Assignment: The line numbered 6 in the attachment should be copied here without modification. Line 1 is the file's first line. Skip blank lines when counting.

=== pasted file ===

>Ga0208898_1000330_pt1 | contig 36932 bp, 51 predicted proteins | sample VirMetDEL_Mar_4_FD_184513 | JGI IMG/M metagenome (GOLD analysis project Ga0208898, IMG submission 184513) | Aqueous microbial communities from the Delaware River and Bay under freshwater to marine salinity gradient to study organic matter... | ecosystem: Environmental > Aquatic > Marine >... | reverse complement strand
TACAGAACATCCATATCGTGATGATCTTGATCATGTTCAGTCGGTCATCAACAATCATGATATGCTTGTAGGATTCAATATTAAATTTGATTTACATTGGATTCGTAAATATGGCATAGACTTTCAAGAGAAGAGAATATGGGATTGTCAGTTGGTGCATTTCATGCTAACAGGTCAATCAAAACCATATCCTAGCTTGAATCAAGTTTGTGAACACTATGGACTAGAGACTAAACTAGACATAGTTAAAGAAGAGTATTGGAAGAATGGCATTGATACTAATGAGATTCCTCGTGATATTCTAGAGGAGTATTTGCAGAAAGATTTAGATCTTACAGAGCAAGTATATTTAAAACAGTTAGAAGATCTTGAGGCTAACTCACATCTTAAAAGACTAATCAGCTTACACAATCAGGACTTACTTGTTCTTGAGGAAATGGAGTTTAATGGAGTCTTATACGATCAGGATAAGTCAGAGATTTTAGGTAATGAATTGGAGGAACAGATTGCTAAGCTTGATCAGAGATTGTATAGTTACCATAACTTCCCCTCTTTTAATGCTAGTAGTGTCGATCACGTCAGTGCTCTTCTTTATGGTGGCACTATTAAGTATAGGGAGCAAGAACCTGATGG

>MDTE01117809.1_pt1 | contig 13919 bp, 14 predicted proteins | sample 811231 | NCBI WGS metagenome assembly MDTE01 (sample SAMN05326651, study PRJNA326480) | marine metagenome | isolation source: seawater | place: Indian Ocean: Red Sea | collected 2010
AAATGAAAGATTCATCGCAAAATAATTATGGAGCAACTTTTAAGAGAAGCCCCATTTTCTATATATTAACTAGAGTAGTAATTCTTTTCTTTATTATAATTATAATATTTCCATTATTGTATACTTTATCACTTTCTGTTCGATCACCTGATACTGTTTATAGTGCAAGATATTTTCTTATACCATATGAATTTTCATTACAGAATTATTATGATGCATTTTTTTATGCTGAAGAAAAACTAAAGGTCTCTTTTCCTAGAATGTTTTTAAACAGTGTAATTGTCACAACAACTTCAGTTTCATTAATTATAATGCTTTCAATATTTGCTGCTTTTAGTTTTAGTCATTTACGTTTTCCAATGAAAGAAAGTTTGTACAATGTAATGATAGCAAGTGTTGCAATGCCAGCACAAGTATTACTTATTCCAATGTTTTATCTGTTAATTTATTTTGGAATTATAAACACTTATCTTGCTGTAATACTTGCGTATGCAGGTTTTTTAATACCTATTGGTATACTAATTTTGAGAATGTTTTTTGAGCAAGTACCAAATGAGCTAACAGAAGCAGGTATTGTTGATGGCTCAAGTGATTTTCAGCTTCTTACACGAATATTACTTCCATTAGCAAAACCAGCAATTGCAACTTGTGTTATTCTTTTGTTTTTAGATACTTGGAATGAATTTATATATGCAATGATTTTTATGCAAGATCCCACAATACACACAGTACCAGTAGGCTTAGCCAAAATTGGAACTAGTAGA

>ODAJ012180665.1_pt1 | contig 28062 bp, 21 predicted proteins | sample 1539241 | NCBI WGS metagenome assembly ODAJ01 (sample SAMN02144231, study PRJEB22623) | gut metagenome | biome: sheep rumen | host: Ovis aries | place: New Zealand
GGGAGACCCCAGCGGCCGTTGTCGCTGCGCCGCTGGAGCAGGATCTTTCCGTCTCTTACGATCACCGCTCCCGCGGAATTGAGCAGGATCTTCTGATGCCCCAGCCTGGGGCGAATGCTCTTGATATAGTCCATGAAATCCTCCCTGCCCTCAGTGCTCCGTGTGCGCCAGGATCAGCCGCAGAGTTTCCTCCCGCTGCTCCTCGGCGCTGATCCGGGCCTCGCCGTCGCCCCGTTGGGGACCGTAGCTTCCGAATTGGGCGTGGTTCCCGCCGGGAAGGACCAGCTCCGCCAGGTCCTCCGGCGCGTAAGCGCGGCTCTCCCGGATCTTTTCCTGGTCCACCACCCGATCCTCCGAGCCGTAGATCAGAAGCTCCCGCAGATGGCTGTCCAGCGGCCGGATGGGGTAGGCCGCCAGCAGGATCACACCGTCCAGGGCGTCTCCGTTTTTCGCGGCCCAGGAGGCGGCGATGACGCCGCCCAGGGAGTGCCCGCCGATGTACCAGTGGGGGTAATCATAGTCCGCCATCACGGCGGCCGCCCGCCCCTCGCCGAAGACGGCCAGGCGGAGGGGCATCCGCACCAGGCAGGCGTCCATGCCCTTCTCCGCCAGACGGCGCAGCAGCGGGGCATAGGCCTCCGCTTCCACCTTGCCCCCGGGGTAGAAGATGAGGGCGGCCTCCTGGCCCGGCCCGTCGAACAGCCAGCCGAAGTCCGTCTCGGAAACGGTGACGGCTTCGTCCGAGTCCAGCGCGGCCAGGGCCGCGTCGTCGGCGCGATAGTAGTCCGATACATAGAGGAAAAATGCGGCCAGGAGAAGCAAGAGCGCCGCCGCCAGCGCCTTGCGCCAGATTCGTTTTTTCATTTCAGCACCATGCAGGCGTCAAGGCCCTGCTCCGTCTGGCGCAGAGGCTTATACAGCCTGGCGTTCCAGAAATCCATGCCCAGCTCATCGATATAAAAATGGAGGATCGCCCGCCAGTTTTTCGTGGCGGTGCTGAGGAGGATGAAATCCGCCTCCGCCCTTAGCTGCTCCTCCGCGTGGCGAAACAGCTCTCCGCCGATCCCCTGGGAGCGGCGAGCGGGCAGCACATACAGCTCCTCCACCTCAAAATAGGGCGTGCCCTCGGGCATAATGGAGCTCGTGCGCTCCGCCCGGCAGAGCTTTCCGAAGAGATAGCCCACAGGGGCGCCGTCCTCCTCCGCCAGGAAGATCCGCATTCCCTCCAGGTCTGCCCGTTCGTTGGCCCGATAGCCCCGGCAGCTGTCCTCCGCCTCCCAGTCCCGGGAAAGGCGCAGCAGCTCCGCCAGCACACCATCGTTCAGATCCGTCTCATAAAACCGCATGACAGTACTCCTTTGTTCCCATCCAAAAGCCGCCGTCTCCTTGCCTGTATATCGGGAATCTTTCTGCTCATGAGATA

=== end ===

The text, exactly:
GGGAGACCCCAGCGGCCGTTGTCGCTGCGCCGCTGGAGCAGGATCTTTCCGTCTCTTACGATCACCGCTCCCGCGGAATTGAGCAGGATCTTCTGATGCCCCAGCCTGGGGCGAATGCTCTTGATATAGTCCATGAAATCCTCCCTGCCCTCAGTGCTCCGTGTGCGCCAGGATCAGCCGCAGAGTTTCCTCCCGCTGCTCCTCGGCGCTGATCCGGGCCTCGCCGTCGCCCCGTTGGGGACCGTAGCTTCCGAATTGGGCGTGGTTCCCGCCGGGAAGGACCAGCTCCGCCAGGTCCTCCGGCGCGTAAGCGCGGCTCTCCCGGATCTTTTCCTGGTCCACCACCCGATCCTCCGAGCCGTAGATCAGAAGCTCCCGCAGATGGCTGTCCAGCGGCCGGATGGGGTAGGCCGCCAGCAGGATCACACCGTCCAGGGCGTCTCCGTTTTTCGCGGCCCAGGAGGCGGCGATGACGCCGCCCAGGGAGTGCCCGCCGATGTACCAGTGGGGGTAATCATAGTCCGCCATCACGGCGGCCGCCCGCCCCTCGCCGAAGACGGCCAGGCGGAGGGGCATCCGCACCAGGCAGGCGTCCATGCCCTTCTCCGCCAGACGGCGCAGCAGCGGGGCATAGGCCTCCGCTTCCACCTTGCCCCCGGGGTAGAAGATGAGGGCGGCCTCCTGGCCCGGCCCGTCGAACAGCCAGCCGAAGTCCGTCTCGGAAACGGTGACGGCTTCGTCCGAGTCCAGCGCGGCCAGGGCCGCGTCGTCGGCGCGATAGTAGTCCGATACATAGAGGAAAAATGCGGCCAGGAGAAGCAAGAGCGCCGCCGCCAGCGCCTTGCGCCAGATTCGTTTTTTCATTTCAGCACCATGCAGGCGTCAAGGCCCTGCTCCGTCTGGCGCAGAGGCTTATACAGCCTGGCGTTCCAGAAATCCATGCCCAGCTCATCGATATAAAAATGGAGGATCGCCCGCCAGTTTTTCGTGGCGGTGCTGAGGAGGATGAAATCCGCCTCCGCCCTTAGCTGCTCCTCCGCGTGGCGAAACAGCTCTCCGCCGATCCCCTGGGAGCGGCGAGCGGGCAGCACATACAGCTCCTCCACCTCAAAATAGGGCGTGCCCTCGGGCATAATGGAGCTCGTGCGCTCCGCCCGGCAGAGCTTTCCGAAGAGATAGCCCACAGGGGCGCCGTCCTCCTCCGCCAGGAAGATCCGCATTCCCTCCAGGTCTGCCCGTTCGTTGGCCCGATAGCCCCGGCAGCTGTCCTCCGCCTCCCAGTCCCGGGAAAGGCGCAGCAGCTCCGCCAGCACACCATCGTTCAGATCCGTCTCATAAAACCGCATGACAGTACTCCTTTGTTCCCATCCAAAAGCCGCCGTCTCCTTGCCTGTATATCGGGAATCTTTCTGCTCATGAGATA